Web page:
Challenging time for Arctic mining companies
One of the smaller mining companies in Scandinavia, the Northern Iron, is struggling to make ends meet as raw material prices plummet.
After several golden years, a string of regional mining companies is threatened by closure.
“We believe we can make it”, company representative Harald Martinsen said in a presentation in Kirkenes this week. The Northern Iron has not made net profits since it started up mining in Arctic Norway in 2009, and deficits are steadily growing. However, the company still appears confident that it will make it through the industry downturn.
“We have some advantages”, Martinsen underlined, referring to his company’s strategic location by the Barents Sea, its efficient logistical operations and its high ore quality.
The situation is worst for companies being in a project development phase and consequently without cash flows, the company director argued.
As previously reported, the Northland Resources this week informed that it is halting all developments at its grand project site in northern Sweden and that practically all staff is being dismissed. Northland has invested major sums in the development of the Kaunusvaara and Hannukainen iron ore resources located in Swedish Lapland. The halt in operations will strongly affect local economy and labor markets, and possibly also infrastructure developments in the whole region. Northland intends to ship out its ore from the Norwegian port of Narvik.
The Syd-Varanger mine
While Northland is still in a project development phase, the Northern Iron production is in full swing. The company invested about 50 million Norwegian kroner in the re-opening of the Syd-Varanger mines outside Kirkenes and today has 420 people working to bring ore to the markets. The ore is brought by railway to a processing facility and from there further taken by ships to buyers. In 2014, the entire company production was sold to European buyers.
According to the company, an increase in output is of crucial importance for sustainable future operations. Over the last years, production has gradually grown and is expected to reach 2,8 million tons of iron ore concentrate in the near future, CEO Martinsen said at a seminar organized by the Barents Institute, a unit under the University of Tromsø.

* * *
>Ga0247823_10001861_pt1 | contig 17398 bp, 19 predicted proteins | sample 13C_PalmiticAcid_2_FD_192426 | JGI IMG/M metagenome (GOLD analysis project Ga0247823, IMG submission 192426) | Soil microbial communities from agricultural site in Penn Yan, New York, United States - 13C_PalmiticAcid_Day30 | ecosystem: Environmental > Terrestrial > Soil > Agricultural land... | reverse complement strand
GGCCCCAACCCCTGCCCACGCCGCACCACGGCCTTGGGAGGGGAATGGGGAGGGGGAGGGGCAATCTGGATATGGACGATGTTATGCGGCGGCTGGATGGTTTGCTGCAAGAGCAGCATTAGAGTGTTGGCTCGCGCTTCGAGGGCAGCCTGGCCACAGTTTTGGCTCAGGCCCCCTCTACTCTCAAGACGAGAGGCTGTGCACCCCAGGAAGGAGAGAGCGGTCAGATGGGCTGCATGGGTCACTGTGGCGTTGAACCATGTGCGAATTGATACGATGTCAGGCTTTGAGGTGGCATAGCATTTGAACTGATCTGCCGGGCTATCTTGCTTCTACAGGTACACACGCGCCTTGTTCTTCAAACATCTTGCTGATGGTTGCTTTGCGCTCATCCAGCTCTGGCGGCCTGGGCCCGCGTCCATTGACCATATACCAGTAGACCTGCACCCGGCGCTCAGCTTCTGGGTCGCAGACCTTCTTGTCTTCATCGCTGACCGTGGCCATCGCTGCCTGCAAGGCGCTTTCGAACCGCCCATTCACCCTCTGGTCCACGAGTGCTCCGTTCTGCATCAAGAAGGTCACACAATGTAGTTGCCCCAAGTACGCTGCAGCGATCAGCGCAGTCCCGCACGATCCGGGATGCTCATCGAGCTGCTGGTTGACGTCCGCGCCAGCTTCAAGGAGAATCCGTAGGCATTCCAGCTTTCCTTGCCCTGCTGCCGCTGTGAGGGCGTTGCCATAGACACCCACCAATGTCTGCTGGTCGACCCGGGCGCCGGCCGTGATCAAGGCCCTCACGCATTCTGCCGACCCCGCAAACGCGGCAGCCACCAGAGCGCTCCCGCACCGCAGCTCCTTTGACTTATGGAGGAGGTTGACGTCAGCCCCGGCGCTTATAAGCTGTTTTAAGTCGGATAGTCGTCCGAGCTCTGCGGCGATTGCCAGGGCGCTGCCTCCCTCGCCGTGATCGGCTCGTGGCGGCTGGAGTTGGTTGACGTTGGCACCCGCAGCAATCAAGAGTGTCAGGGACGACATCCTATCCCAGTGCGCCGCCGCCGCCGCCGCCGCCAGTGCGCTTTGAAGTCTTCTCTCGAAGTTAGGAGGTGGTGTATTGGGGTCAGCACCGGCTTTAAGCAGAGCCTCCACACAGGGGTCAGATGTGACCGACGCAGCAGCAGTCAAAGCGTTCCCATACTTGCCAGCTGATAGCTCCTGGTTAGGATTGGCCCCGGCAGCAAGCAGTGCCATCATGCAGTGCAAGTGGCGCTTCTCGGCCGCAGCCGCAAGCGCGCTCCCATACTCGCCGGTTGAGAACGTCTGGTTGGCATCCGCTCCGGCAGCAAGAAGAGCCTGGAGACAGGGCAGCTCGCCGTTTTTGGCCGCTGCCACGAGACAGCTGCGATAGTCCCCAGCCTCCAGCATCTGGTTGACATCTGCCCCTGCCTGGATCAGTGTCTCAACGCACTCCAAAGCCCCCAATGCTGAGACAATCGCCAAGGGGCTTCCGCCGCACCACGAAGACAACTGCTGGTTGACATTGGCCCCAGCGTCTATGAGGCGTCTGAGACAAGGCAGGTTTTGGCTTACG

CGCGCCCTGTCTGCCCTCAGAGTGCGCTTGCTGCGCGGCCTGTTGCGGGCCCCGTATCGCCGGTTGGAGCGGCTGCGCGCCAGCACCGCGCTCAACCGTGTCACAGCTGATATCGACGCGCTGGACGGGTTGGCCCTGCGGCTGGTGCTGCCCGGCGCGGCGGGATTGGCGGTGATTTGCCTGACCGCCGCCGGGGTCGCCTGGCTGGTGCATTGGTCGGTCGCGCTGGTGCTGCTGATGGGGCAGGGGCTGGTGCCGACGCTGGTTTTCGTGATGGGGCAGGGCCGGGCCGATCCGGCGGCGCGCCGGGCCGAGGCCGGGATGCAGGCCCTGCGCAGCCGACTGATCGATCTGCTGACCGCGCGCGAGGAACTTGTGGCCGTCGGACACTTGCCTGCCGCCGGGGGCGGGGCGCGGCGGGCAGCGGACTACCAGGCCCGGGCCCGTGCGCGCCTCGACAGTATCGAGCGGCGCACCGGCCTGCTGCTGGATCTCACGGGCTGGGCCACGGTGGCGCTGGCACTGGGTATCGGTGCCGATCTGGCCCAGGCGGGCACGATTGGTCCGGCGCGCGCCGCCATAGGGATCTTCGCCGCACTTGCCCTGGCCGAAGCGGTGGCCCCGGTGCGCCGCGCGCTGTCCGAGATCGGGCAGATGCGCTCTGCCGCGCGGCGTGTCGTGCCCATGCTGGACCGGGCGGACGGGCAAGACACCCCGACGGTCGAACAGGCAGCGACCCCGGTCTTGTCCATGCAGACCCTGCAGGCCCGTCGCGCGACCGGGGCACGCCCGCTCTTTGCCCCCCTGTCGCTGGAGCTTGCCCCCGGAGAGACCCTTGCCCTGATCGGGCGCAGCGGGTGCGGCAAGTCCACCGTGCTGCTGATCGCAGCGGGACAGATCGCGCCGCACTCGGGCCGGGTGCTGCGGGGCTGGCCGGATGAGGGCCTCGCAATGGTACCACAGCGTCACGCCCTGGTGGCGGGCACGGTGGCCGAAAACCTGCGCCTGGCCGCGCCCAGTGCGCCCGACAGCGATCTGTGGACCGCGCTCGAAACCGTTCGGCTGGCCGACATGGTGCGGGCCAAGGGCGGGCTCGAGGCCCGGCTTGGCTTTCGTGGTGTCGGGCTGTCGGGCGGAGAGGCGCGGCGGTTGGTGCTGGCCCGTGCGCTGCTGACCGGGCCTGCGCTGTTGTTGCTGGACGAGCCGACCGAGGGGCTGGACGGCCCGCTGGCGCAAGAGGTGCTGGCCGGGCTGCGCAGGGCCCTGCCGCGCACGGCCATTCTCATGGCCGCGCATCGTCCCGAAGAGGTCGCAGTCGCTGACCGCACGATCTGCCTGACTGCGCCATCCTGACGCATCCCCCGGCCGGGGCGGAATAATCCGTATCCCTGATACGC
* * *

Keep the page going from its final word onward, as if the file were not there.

However, the production increase is not without controversy. The company dumps significant volumes of tailings in the local fjord and the local community is increasingly questions the level of payback to the society.
The Barents Region is highly rich in minerals and metals and iron ore production is conducted in northern Sweden, Norway and Russia. The by far biggest producer is the LKAB company in northern Sweden. On the Russian side of the border, the Severstal operates plants in both Murmansk Oblast and the Republic of Karelia. As figures from Patchwork Barents illustrate, there are a total of seven iron mine and processing plants in the region.
Related stories from around the North:
Canada: Canada’s Northwest Territories hosts mining conference, CBC News
Finland: Lapland to host Finland’s biggest mine, Yle News
Greenland: Analysis: Implications of Greenland’s decision to allow uranium mining, Blog by Mia Bennett
Russia: Oil companies push ahead with plans in Russia and Canada while sidelined in the U.S., Blog by Mia Bennett
Sweden: Northland halts operations at mine in Arctic Sweden, Radio Sweden
United States: Is Alaska getting its fair share from mining?, Alaska Dispatch
One thought on “Challenging time for Arctic mining companies”
The presentation by Harald Martinsen in Kirkenes mentioned by the author took place at The Barents Institute’s 2014 Stoltenberg Conference on “Mining the Arctic”. Martinsen’s presentation illustrated the concerns around iron ore mining from an global economic perspective. And the “Mining the Arctic” conference in which he expertly presented Sydvaranger Mine’s place in the world market was but one of many excellent presentations on a myriad of themes: from questions of regional and local development and governance, the ethics of mining, mining and health, mining sites as heritage and sacrifice zones, mining and the environment, and mining and sustainable communities. Bringing together researchers, industry representatives, and local governance actors from Canada, Russia, Wales, Denmark, Sweden, and Norway, the conference illustrated how salient the topic of “Mining the Arctic” is currently.